Thursday, October 18, 2012

Cry, Baby: "Three Men and a Cradle" (1986)

This is the French film that was remade as the treacly ubersuccess "Three Men and a Baby." They are both equally good, and for different reasons.

Pierre (Roland Giraud) the architect, Michel (Michel Boujenah) the cartoonist, and Jacques (Andre Dussollier) the air steward all live in the same Paris apartment. Their swinging ways are turned upside down when Jacques' hitherto unknown infant child is left on the doorstep with a note attached from the mother saying she will be in the United States on a modelling shoot for a few months. Jacques is not there, either, as he is in the Far East. He did promise to hold a package for a friend, and Pierre and Michel assume baby Marie is it.

Very similar to the remake, so far. The baby is given to drug dealers, who come looking for the "package" of heroin. The exchange is not made, and the police follow Pierre and Michel, looking for the narcotics. Strangely, halfway through the film, Michel hands off the heroin in a diaper to the dealer, and this plot (which never worked in either film) suddenly ends! No hidden camera, no dressing like a woman, and no eccentric detective. I wondered just what the heck these people were going to do for the rest of the film.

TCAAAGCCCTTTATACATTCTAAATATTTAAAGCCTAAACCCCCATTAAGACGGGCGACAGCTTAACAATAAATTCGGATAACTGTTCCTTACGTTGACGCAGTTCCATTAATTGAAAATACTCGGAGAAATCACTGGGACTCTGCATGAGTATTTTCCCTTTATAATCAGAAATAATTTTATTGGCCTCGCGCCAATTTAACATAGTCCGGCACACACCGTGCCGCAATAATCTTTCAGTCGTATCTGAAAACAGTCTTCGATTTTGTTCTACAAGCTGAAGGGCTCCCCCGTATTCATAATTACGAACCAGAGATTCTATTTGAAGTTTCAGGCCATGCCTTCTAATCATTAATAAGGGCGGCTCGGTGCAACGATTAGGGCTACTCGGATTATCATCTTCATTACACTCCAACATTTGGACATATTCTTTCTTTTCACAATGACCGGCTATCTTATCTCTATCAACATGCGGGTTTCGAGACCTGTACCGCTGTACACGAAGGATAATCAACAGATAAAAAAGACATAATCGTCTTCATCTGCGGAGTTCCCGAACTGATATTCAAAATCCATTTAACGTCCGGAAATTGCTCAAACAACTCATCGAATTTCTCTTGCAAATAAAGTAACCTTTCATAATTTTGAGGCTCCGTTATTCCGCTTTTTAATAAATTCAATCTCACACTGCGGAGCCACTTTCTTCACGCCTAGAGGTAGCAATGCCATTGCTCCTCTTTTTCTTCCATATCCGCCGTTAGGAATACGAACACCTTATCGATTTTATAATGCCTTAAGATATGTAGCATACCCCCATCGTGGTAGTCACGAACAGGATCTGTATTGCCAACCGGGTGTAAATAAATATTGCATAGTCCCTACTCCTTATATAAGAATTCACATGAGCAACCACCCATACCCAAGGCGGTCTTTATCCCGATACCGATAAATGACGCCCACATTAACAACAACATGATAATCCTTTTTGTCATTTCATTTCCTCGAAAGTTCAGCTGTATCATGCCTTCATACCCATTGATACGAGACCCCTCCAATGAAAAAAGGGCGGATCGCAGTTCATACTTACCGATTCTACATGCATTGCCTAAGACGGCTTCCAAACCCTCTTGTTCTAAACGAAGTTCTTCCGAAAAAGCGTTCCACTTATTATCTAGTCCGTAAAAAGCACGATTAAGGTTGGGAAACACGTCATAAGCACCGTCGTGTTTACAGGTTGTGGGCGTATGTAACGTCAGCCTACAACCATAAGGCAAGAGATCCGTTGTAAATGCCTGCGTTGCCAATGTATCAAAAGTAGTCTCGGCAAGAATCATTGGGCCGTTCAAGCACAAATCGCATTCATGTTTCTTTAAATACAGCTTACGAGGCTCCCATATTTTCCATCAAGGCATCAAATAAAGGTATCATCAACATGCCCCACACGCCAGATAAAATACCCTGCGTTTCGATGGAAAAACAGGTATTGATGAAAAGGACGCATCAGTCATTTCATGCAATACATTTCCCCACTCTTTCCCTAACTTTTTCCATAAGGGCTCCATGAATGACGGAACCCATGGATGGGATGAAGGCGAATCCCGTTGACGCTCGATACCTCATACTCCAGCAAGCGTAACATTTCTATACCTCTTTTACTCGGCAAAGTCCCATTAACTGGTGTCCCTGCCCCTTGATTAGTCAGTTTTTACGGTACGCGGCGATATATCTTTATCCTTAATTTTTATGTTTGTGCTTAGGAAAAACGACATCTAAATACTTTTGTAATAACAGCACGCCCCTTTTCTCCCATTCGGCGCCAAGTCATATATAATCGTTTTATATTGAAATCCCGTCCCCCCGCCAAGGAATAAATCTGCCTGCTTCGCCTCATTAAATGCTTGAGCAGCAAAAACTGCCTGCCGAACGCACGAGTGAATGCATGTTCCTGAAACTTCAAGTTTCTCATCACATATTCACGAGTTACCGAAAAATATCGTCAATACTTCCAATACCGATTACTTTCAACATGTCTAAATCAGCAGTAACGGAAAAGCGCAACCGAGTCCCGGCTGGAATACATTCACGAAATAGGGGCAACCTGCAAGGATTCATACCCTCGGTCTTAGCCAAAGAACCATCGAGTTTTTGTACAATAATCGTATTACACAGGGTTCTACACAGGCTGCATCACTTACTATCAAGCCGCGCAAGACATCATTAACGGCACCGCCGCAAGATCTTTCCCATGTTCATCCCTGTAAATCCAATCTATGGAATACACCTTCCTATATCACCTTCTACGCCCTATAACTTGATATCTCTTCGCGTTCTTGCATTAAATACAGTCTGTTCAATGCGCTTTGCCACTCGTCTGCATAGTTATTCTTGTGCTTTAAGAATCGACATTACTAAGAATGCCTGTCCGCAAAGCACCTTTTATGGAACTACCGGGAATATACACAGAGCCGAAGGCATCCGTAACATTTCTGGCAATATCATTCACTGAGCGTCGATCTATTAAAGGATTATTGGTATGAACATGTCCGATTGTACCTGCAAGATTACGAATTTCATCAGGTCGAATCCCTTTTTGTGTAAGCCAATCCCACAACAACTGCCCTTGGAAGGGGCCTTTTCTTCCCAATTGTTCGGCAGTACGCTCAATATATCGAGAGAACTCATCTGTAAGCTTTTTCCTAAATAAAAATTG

This is where the darkness creeped in. The mother, Sylvia, comes home and takes the baby back. The three bachelors try to get back to their womanizing and drinking, but they are set upon by such an omnipotent depression, I thought I might have to call the mental health hotline. Michel and Jacques do see the baby on occasion, but try not to bond with it. Pierre is down right suicidal, laying in bed with a squeaky toy.

While the first half of the film was not the light fluff of the remake, the second half was so sad and depressing, it gives many foreign films a bad name. The baby is so cute, but all the adults here come off as self centered. A birthday celebration where the shallow guests complain that a child is not "interesting" until it is a toddler was meant to be funny, but is a little painful to watch. In the end, the mother brings the baby back, and the men dance for joy. This was a truly happy scene, and I wish some more happiness had crept into other scenes. I can see why the remake made such a big fuss about the drug dealer subplot, can you imagine Tom Selleck looking like he wanted to die and Steve Guttenberg stalking the model mom from afar?

Women do not come off well at all, being either sexual toys for the men or completely selfish bitches who are only concerned with their own happiness, screw the kid.

"Three Men and a Cradle" was good, but also ripe for the remake. The remake was good, but never should have spawned the excruciatingly awful sequel. (* * * *) out of five stars.